First published in Cleantech magazine 2011 Issue 5. Copyright Cleantech Investor Ltd
By Mr Andrey Kotler and Dr Rami Masri
Smart Wind was established by Andrey Kotler on May 2009 in the L.N. Green Technological Incubator in Haifa, Israel. Since then the company has focused on the development of an innovative small vertical axis wind turbine (VAWT) for residential settings. Smart Wind’s proprietary technology is based on a specific use of active flow control (AFC) technology, which is used to improve the aerodynamic performance of aircraft wings. The company has deployed this technology in a VAWT, resulting in improved aerodynamic performance of the rotor blades.
During preliminary experiments between 2004 and 2006 on a wing model in the subsonic wind tunnel at the Faculty of Aerospace Engineering Technion, I.I.T., by Andrey Kotler and Prof. Tanchum Weller, compressed air was injected on the wing at different angles of attack and flow velocities. The experiments (which pre-dated the establishment of Smart Wind) assessed the differences in the lift coefficient, drag coefficient, and pitch moment coefficient while applying the injected jet stream and with the jet stream off(1). The lift coefficient was found to increase by about 10%-30% at the angles of attack 5° and 7.5° for different flow velocities, with a smaller change in the drag coefficient. These results were the motivation to apply injections of air on wind turbine rotor blades in order to increase the power production of a VAWT.
Smart Wind’s intellectual property includes a pending patent (12/898,182, US filing date: October 5, 2010) that covers a rotor in regard to a specific use of the AFC technology. The company is now in the process of filing a PCT application. Figure 1 demonstrates the basic idea behind the innovative technology.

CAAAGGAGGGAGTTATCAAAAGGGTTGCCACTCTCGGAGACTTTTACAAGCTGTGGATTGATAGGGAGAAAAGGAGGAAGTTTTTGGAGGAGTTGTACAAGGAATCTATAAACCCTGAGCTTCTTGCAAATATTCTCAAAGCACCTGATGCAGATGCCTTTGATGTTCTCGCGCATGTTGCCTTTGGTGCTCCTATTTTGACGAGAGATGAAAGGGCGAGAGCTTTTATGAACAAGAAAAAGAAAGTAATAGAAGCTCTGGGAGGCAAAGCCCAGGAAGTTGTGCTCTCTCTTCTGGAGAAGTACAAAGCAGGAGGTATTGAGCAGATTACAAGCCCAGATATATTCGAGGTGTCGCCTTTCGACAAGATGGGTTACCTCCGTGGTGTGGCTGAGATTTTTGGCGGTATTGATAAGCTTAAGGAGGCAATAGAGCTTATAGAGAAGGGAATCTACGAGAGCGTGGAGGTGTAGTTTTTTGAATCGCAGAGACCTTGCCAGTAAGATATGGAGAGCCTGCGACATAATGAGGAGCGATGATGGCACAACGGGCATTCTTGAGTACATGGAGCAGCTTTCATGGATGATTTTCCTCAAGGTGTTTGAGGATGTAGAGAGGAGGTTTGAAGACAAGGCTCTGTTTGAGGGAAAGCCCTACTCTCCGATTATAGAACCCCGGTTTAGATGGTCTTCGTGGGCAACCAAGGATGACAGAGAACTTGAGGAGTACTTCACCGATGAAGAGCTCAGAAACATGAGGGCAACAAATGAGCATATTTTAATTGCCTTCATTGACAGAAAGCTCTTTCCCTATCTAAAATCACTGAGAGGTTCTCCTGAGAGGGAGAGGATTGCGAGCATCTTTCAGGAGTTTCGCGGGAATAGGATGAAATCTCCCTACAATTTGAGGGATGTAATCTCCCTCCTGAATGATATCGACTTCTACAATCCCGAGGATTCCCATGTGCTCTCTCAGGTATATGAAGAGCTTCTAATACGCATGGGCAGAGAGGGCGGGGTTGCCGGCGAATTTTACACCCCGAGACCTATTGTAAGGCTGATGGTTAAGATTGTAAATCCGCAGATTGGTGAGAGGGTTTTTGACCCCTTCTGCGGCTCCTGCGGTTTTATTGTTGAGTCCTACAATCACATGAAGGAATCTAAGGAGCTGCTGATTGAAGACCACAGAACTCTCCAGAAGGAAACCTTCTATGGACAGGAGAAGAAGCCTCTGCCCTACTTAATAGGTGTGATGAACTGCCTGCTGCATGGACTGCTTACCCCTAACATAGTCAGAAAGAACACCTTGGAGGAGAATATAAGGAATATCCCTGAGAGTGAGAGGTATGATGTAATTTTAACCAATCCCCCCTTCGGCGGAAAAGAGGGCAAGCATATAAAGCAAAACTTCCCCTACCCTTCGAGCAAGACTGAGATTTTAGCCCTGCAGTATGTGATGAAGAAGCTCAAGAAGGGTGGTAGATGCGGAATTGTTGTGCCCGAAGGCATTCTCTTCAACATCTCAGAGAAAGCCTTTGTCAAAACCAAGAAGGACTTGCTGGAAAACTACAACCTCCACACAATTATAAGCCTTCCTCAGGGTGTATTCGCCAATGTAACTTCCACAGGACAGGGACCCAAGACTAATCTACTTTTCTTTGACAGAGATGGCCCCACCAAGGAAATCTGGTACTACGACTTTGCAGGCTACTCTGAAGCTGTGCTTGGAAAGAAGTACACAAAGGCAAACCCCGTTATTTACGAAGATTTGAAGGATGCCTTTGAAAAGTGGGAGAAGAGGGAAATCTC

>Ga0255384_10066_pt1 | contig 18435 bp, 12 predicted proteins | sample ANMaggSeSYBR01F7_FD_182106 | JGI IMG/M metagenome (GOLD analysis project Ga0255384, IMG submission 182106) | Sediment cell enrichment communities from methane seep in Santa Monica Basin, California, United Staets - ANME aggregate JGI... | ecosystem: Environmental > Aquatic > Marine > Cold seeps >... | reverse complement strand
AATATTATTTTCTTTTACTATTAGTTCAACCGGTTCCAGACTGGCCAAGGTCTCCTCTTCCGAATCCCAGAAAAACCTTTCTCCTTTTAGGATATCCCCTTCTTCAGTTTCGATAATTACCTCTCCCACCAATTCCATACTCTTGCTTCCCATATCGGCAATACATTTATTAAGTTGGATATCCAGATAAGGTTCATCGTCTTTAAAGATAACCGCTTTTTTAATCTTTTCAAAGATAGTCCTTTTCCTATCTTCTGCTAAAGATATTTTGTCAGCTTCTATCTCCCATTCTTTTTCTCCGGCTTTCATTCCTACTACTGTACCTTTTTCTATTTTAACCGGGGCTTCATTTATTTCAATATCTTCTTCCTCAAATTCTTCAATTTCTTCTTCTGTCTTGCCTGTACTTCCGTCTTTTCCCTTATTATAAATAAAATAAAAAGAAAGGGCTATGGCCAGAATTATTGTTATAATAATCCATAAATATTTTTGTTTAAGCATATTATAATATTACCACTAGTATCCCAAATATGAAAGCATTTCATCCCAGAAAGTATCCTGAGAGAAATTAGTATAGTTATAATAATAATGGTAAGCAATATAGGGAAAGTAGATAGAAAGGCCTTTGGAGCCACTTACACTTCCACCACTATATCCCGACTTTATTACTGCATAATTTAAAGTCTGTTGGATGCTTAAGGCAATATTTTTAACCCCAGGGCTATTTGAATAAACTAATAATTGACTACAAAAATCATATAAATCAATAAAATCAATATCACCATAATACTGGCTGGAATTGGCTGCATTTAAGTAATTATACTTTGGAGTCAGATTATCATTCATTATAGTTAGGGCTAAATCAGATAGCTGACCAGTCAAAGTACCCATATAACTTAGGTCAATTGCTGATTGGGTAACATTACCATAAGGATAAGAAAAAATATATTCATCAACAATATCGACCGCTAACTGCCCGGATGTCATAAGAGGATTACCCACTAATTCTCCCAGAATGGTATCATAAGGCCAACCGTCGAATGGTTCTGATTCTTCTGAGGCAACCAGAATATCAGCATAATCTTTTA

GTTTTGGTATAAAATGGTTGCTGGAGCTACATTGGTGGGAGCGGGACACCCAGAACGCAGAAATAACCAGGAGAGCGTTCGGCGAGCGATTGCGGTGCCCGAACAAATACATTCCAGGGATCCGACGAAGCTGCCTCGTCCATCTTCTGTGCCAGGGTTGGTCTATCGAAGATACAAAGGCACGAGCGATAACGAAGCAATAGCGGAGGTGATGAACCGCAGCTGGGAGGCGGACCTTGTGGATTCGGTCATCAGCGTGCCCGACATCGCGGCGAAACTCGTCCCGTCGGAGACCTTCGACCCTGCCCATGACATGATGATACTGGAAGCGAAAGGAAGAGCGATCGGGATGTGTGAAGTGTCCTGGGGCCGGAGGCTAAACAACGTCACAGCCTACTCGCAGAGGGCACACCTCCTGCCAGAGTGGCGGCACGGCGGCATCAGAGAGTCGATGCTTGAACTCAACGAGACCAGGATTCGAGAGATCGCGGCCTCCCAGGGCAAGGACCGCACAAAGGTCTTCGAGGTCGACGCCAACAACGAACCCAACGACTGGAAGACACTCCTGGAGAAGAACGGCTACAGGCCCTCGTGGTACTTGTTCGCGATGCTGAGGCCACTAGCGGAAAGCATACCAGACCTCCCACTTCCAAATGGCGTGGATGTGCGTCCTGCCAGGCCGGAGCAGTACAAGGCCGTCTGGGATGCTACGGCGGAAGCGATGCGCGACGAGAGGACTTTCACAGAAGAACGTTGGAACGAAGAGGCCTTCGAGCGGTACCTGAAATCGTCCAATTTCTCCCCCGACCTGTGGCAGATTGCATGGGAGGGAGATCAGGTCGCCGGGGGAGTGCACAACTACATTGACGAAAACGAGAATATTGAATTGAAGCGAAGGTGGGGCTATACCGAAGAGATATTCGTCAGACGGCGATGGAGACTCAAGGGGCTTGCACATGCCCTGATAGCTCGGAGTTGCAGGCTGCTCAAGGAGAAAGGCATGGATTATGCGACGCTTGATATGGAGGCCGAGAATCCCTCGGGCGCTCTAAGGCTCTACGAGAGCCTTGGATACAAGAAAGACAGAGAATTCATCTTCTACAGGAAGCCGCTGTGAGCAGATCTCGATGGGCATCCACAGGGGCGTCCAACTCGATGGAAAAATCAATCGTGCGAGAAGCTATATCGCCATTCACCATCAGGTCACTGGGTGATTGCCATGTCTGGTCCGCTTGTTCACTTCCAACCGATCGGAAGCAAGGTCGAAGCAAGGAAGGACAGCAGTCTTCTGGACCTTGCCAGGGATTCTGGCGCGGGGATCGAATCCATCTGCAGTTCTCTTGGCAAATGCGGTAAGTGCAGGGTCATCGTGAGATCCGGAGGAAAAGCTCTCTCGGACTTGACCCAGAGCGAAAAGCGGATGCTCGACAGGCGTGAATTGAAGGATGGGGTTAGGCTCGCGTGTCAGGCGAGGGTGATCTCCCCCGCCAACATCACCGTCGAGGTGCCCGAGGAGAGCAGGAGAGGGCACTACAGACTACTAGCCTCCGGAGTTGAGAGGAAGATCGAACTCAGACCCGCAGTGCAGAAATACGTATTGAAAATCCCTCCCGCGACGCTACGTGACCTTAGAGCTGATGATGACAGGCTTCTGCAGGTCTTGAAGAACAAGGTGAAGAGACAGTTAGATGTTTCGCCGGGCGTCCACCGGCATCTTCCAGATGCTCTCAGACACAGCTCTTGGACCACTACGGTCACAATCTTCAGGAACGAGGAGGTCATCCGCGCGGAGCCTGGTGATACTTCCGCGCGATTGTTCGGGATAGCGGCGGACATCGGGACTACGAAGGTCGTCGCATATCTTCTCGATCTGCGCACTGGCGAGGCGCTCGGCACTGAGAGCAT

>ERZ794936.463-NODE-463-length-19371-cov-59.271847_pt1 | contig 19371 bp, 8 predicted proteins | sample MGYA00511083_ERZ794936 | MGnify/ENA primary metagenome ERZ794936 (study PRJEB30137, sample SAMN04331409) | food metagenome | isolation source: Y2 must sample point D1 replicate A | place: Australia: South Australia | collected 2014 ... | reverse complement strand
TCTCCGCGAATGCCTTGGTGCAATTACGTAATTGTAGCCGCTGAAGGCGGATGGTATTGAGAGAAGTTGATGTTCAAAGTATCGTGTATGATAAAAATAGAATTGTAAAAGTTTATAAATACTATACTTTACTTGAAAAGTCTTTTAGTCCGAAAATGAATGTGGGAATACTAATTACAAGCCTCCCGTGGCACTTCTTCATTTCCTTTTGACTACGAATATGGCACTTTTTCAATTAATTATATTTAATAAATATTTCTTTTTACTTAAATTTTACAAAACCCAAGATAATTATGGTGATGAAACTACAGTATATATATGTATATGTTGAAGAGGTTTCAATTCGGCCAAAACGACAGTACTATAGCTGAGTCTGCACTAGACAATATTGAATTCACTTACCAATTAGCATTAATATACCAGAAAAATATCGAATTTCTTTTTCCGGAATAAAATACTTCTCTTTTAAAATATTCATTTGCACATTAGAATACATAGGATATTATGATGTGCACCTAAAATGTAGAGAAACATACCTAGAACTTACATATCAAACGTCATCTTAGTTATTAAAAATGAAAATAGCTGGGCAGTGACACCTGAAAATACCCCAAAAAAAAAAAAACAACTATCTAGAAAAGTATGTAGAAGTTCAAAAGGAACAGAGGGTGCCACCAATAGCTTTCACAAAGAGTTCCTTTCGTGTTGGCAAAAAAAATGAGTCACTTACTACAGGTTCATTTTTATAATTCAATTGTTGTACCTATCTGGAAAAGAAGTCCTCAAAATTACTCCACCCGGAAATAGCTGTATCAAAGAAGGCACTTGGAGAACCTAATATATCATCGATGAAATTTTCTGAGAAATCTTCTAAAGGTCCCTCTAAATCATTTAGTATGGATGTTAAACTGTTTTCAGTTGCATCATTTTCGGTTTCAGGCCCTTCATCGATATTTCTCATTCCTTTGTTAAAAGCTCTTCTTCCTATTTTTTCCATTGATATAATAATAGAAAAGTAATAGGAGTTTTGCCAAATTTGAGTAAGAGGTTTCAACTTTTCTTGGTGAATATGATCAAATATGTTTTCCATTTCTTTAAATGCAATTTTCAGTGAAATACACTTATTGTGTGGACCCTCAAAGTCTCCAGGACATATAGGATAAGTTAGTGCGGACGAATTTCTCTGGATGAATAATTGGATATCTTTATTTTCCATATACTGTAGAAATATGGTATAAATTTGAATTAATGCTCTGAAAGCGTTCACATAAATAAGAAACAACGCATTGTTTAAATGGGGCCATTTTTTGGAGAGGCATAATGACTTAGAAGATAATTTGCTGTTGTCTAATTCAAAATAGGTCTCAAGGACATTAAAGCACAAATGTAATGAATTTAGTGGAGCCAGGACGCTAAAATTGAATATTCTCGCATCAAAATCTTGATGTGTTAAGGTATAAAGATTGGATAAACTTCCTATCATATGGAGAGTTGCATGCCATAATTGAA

Smart Wind created five test model configurations which were evaluated at the company’s wind turbine test site at the Technion, I.I.T. Three test model configurations are shown in photos 1, 2 and 3. The different configurations were tested against two conventional small wind turbines, one with a horizontal axis of rotation (HAWT) and the other a Savonius type wind turbine (photos 4 and 5 - see bottom of article)
Comparisons between Smart Wind’s fifth configuration and the conventional wind turbines demonstrated that the company’s test model produced more energy per rotor swept area than the two conventional wind turbines, as detailed in the Experiments Results(2).
All of the experiments to date have found that the AFC technology enhances a turbine's power production and hence enables better performance in smaller rotor dimensions. Smart Wind's increased efficiency – for greater electricity production – will translate into a relatively rapid ROI.
Smart Wind’s market strategy is to develop small wind turbines, initially focusing on efficient, cost-effective wind power solution for residential settings. Following penetration into these markets, the company will approach the commercial and urban sectors for small wind turbines and explore opportunities for applying its technology to larger wind turbines.
Principle of Action